A friend of yours sees you talking to her boyfriend and goes off on you for it. “What were you talking to him about! Why was he talking to you. Why were you flirting with him, you know he’s mine!” But actually, he was asking you what the homework for science was… he forgot to write it down. Your friend has stormed off and you’re left feeling like you have no idea what just happened. What do you do…
Here’s what Jesus says in Matthew 18:15-17
“If your brother sins against you, go and show him his fault, just between the two of you. If he listens to you, you have won your brother over.But if he will not listen, take one or two others along, so that ‘every matter may be established by the testimony of two or three witnesses.’If he refuses to listen to them, tell it to the church; and if he refuses to listen even to the church, treat him as you would a pagan or a tax collector.”
1. Go to settle the matter PRIVATELY
Don’t talk about the problem with everyone except the person your problem is with! Go and work it out. Sure, take time to cool down and let him/her cool down too – but don’t talk about the conflict with others while cooling down (that will probably only heat you up even more, anyway!).
Cool down, think about the conflict, and ask yourself how much of it is your own fault. Share in the blame. Sometimes when we’ve cooled down, we realize that it’s really not that big a deal and that we should just overlook the problem; BUT that does NOT mean that we don’t go and talk to the person and tell them, “I’m ok, it’s not a big deal, your friendship is more important to me than this conflict, let’s move on.” Don’t just ignore the problem and tell yourself that you’re being the “bigger person” by overlooking the offense – if you do that you’re probably just shoving the conflict in the basement and letting it grow moldy… and that’s not good!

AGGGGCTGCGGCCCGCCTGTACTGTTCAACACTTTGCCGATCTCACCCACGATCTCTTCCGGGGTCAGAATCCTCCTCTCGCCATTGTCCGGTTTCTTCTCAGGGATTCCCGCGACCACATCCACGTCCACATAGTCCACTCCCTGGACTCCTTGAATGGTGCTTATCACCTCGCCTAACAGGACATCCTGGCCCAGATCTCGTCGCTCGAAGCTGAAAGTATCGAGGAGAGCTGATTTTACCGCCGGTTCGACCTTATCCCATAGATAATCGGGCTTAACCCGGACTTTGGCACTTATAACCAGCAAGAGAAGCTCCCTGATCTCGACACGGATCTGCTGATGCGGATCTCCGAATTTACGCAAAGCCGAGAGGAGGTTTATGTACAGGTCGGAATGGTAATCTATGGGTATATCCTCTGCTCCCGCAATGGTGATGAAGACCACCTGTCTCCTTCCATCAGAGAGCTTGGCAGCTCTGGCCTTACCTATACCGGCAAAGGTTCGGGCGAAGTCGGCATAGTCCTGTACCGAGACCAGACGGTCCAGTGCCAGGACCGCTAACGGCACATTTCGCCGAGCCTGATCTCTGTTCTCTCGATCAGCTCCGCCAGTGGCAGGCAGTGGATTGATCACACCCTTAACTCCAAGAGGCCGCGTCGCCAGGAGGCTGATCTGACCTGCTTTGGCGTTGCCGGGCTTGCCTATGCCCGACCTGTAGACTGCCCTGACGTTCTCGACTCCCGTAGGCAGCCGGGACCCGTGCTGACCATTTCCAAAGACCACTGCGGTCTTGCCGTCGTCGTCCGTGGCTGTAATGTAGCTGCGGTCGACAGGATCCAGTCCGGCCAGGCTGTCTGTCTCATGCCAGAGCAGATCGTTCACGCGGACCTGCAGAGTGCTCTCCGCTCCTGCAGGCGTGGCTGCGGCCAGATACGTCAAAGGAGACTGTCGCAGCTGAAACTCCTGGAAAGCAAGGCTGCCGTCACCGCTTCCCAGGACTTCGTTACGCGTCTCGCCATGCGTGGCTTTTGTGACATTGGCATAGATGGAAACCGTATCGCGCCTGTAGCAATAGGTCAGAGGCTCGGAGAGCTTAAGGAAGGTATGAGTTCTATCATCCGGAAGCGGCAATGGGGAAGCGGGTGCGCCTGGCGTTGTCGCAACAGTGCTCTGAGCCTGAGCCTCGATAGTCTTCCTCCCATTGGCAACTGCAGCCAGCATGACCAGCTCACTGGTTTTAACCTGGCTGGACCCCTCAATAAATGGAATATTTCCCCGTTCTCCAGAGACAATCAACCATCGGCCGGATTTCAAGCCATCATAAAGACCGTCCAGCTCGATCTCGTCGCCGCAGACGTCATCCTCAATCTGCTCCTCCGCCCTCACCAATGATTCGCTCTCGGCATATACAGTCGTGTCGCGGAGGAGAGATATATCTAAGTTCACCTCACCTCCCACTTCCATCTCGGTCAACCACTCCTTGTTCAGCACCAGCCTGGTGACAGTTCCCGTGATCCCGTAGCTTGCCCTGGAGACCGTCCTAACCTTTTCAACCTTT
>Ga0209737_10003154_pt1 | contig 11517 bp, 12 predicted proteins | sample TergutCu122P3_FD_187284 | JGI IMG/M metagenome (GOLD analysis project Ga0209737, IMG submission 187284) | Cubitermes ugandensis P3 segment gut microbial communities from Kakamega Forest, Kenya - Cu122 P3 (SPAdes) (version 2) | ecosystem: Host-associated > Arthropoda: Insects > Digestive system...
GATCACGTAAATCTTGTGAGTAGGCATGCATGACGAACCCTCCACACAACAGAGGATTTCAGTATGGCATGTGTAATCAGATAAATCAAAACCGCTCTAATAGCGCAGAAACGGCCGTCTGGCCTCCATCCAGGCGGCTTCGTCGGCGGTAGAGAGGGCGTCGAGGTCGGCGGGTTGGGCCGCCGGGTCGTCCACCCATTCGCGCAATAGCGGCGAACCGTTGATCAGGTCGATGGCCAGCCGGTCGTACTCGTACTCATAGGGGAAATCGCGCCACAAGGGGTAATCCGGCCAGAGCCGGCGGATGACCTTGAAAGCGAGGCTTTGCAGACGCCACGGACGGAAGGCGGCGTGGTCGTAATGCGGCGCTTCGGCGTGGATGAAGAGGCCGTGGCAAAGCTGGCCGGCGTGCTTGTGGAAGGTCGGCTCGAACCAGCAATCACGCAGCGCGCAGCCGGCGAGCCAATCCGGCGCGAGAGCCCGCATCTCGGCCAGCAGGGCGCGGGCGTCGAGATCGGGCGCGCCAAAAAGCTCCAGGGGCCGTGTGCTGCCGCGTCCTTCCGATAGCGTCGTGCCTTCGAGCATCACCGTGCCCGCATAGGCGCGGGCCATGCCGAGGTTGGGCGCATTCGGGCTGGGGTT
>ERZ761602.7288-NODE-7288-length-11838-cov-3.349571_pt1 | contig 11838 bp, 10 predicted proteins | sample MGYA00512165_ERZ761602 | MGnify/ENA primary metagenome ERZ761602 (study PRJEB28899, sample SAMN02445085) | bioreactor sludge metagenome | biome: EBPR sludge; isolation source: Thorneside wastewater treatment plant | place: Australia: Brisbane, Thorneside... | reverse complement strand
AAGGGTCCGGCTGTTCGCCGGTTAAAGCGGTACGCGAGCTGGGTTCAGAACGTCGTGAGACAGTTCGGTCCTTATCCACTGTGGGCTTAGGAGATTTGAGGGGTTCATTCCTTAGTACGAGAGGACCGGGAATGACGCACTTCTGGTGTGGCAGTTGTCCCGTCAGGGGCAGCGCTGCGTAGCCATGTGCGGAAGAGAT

2. Bring one or two witnesses with you
Notice that Jesus says to establish what happened (“the testimony”) by two or three “witnesses.” He doesn’t say “Bring some people whom you’re close friends with so they can defend you against the other person.” If you bring others into the conflict who can’t be impartial, then you’re just waging war and drawing battle lines.
Find people who witnessed the initial conflict to mediate. They were there, they can help you both realize some details you may not realize and help bring about the peace that you desire.
3. Bring the conflict and the other person before the Church
Keep in mind that the “church” at that time would meet in people’s homes. So really, each “church” was like a small group. I don’t believe this is a biblical excuse to slander other Christians during the Sunday morning worship time as a “prayer request.” The goal here is for other Christians to step in, help resolve the conflict between two Christians who are committed to Christ and to the church and to bring about the peace and unity that Jesus desires for his children.
4. If he/she won’t listen to the Church, treat him like a nonbeliever
Technically, Jesus says “treat him as you would a pagan or tax collector.” So that begs the question, “How did Jesus treat pagans and tax collectors?”
Jesus died on the cross for pagans to be forgiven. Jesus called a tax collector to become a disciple and later an apostle (Matthew). I hope it’s obvious that this isn’t Jesus giving us permission to be mean or cruel towards people we have unresolved conflicts with.
This fourth step is also an aknowledgement that you can follow steps 1-3 perfectly, and there will be times when the conflict will not be resolved. But if there’s unresolved conflict, I hope it’s not because you’ve neglected to do all you could do. Do everything in your power so that unresolved conflicts are the other person’s fault, not yours. If you’ve done all you can do to bring about peace, then the guilt isn’t on you.
We ought to be kind, gracious, patient, and even loving towards those people we have a difficult time loving. That’s how God through Christ has treated us; it’s how we should treat others.